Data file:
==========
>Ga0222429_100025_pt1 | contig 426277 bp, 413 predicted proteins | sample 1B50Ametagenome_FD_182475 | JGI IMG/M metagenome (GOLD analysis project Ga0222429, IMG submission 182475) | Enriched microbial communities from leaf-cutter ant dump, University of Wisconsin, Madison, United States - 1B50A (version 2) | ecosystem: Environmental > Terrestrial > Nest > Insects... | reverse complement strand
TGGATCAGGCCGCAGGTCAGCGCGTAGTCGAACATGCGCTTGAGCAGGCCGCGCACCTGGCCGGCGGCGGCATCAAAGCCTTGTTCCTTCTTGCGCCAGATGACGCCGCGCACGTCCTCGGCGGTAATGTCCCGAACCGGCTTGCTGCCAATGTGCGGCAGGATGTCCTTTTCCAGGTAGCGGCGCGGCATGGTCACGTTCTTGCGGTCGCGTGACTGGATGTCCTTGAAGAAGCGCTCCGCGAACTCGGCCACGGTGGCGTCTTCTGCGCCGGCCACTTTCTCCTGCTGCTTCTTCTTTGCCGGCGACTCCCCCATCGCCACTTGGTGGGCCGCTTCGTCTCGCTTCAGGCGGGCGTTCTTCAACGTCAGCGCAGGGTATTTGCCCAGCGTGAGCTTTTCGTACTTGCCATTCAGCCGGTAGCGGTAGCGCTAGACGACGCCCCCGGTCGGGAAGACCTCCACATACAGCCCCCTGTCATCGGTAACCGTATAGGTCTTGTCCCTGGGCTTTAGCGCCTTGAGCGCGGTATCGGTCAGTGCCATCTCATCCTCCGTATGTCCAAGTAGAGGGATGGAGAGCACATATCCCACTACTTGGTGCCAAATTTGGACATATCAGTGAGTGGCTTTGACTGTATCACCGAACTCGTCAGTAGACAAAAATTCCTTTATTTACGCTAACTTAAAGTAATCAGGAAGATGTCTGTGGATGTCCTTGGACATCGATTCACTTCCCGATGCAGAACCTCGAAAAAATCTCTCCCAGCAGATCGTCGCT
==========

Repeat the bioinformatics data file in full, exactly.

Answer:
>Ga0222429_100025_pt1 | contig 426277 bp, 413 predicted proteins | sample 1B50Ametagenome_FD_182475 | JGI IMG/M metagenome (GOLD analysis project Ga0222429, IMG submission 182475) | Enriched microbial communities from leaf-cutter ant dump, University of Wisconsin, Madison, United States - 1B50A (version 2) | ecosystem: Environmental > Terrestrial > Nest > Insects... | reverse complement strand
TGGATCAGGCCGCAGGTCAGCGCGTAGTCGAACATGCGCTTGAGCAGGCCGCGCACCTGGCCGGCGGCGGCATCAAAGCCTTGTTCCTTCTTGCGCCAGATGACGCCGCGCACGTCCTCGGCGGTAATGTCCCGAACCGGCTTGCTGCCAATGTGCGGCAGGATGTCCTTTTCCAGGTAGCGGCGCGGCATGGTCACGTTCTTGCGGTCGCGTGACTGGATGTCCTTGAAGAAGCGCTCCGCGAACTCGGCCACGGTGGCGTCTTCTGCGCCGGCCACTTTCTCCTGCTGCTTCTTCTTTGCCGGCGACTCCCCCATCGCCACTTGGTGGGCCGCTTCGTCTCGCTTCAGGCGGGCGTTCTTCAACGTCAGCGCAGGGTATTTGCCCAGCGTGAGCTTTTCGTACTTGCCATTCAGCCGGTAGCGGTAGCGCTAGACGACGCCCCCGGTCGGGAAGACCTCCACATACAGCCCCCTGTCATCGGTAACCGTATAGGTCTTGTCCCTGGGCTTTAGCGCCTTGAGCGCGGTATCGGTCAGTGCCATCTCATCCTCCGTATGTCCAAGTAGAGGGATGGAGAGCACATATCCCACTACTTGGTGCCAAATTTGGACATATCAGTGAGTGGCTTTGACTGTATCACCGAACTCGTCAGTAGACAAAAATTCCTTTATTTACGCTAACTTAAAGTAATCAGGAAGATGTCTGTGGATGTCCTTGGACATCGATTCACTTCCCGATGCAGAACCTCGAAAAAATCTCTCCCAGCAGATCGTCGCT